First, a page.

Fake news: surely the greatest current threat to truth, honest reporting, sincere debate – even to democracy. Falsehood, it seems, is nowadays more powerful than truth, and carries more weight, and telling porkies has become part-and-parcel of public life. So is there anything we can do to stop people, powers and mechanisms messing with the truth?
On Friday 28th September I was proud to see nearly 2,000 headteachers march on Downing Street. I was secretly sorry that, now retired, I had no business to join them. But I was shocked (see my piece for the education press) by government’s cynically untruthful response to their courteously, if firmly, argued concerns about school funding.
Whether he knew the true facts or was badly briefed I don’t know, but Schools Minister Nick Gibb repeatedly asserted that spending per pupil is at record levels. He boasted that the OECD – which compiles international measures – identifies the UK as globally the third-highest spender on education.
The government’s own statistics watchdog has now formally castigated the Department for Education for misrepresenting the nation’s spending on schools. DfE’s much-trumpeted figure included the billions students contribute personally in university tuition fees and even what parents pay for private schooling, rendering its boast a lie.
Staying with education, in an excellent article for The Guardian Michael Dixon, director of the Natural History Museum, fears that Darwin’s theory of evolution is being removed from school curricula around the world. India’s minister for higher education claimed recently that Darwin was “scientifically wrong”, while Israel and Turkey are erasing evolution as a topic of study. Even in the UK some fundamentalist religious schools (Christian, Muslim and Jewish alike) have been accused of clinging to the literal teaching of creation myths. Teaching primitive falsehoods to children in the name of religion is a grievous sin in my book.
In the US Donald Trump derides any report he dislikes as “fake news”. The most powerful man in the world seems able to dominate even media networks hostile to him. Attempts to counter his outrageous statements with facts are dubbed Democrat conspiracies by his supporters, blind to facts.
Back in the UK, no reasonable Brexiter will deny Boris Johnson peddled the myth (emblazoned on the Brexit bus) that leaving the EU would free £350m a week to spend on the NHS: reiteration of half-truth and exaggeration, the stock-in-trade of the habitual political liar.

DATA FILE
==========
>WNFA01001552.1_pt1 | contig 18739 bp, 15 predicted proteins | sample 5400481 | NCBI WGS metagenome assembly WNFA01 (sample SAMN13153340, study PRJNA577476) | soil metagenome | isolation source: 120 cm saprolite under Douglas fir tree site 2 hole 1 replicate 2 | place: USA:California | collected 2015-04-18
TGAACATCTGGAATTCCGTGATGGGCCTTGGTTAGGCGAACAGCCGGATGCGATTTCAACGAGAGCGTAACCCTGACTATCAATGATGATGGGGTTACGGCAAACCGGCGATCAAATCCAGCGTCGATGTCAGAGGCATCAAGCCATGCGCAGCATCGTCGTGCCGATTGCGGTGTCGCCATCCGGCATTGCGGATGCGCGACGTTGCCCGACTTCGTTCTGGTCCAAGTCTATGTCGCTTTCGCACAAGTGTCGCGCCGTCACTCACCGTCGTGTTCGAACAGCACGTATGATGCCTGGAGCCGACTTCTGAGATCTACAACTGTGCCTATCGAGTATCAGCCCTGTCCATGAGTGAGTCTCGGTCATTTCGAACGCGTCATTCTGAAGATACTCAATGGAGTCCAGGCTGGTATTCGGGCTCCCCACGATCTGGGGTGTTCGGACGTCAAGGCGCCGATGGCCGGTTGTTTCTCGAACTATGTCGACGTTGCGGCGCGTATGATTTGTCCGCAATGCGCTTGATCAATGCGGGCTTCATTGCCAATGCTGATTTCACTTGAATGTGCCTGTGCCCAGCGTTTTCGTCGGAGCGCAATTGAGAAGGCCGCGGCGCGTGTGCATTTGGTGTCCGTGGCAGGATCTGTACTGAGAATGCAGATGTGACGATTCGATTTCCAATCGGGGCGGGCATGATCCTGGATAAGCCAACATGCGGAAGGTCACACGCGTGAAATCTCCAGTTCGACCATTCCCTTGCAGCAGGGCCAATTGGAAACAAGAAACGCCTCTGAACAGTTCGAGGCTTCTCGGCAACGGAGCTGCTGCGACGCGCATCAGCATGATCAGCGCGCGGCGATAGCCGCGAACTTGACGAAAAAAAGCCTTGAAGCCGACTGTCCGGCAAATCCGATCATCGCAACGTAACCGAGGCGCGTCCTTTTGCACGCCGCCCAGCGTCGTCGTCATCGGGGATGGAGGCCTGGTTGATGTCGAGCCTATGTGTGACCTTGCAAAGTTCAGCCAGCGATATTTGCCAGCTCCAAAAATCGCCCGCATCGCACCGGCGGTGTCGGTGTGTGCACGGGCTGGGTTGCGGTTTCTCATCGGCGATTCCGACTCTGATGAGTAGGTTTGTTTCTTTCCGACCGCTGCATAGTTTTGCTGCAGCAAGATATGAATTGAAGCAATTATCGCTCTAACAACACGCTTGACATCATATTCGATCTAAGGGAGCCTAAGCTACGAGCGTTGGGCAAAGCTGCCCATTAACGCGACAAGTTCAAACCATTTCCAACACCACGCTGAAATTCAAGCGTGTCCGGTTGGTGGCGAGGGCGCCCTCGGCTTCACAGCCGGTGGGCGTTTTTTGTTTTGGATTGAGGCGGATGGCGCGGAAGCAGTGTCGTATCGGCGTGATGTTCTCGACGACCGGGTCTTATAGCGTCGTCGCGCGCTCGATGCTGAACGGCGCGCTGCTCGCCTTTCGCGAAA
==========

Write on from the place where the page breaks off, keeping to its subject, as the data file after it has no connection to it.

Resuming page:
What can we do? Even our individual opinions on social media can be distorted or selectively quoted to create fake news. Often we can only hope that the truth will eventually emerge from the camouflaging chaff – though, revealed subsequently, it’s often buried amid the latest scandal.
By contrast, it’s been good this week to see Russia’s spokespeople, from its belligerent president down, red-faced while failing convincingly to deny the growing proof of state-sponsored poisoning and hacking: even at home I suspect their posturing is finally sounding hollow, and their counter-accusations almost as absurd as the bungling of their agents who, apart from the tragedy of the death they caused, appear more Johnny English than the sinister Moscow Centre of John Le Carré’s novels.
If we could only turn the clock back, we might emulate something I discovered in the medieval Buckinghamshire Church of Saint Edward the Confessor, Shalstone.
Elizabeth Purefoy was widowed in 1704, aged 32, but lived for a further 61 years. Her memorial tablet reads thus:
She was a Woman of Excellent Sense and Spiritt
Prudent and Frugal
As well as a true friend To the family She married into
And was moreover endued
With all Those Graces and Virtues
Which distinguish and Adorn
The good Wife The good Mother and good Christian
She wrote that epitaph herself: and had it carved and erected in the church during her lifetime. Literally setting it in stone, she ensured that no one could mess with it: no fake news for her, no porkies.
I wish we could do something similar in 2018.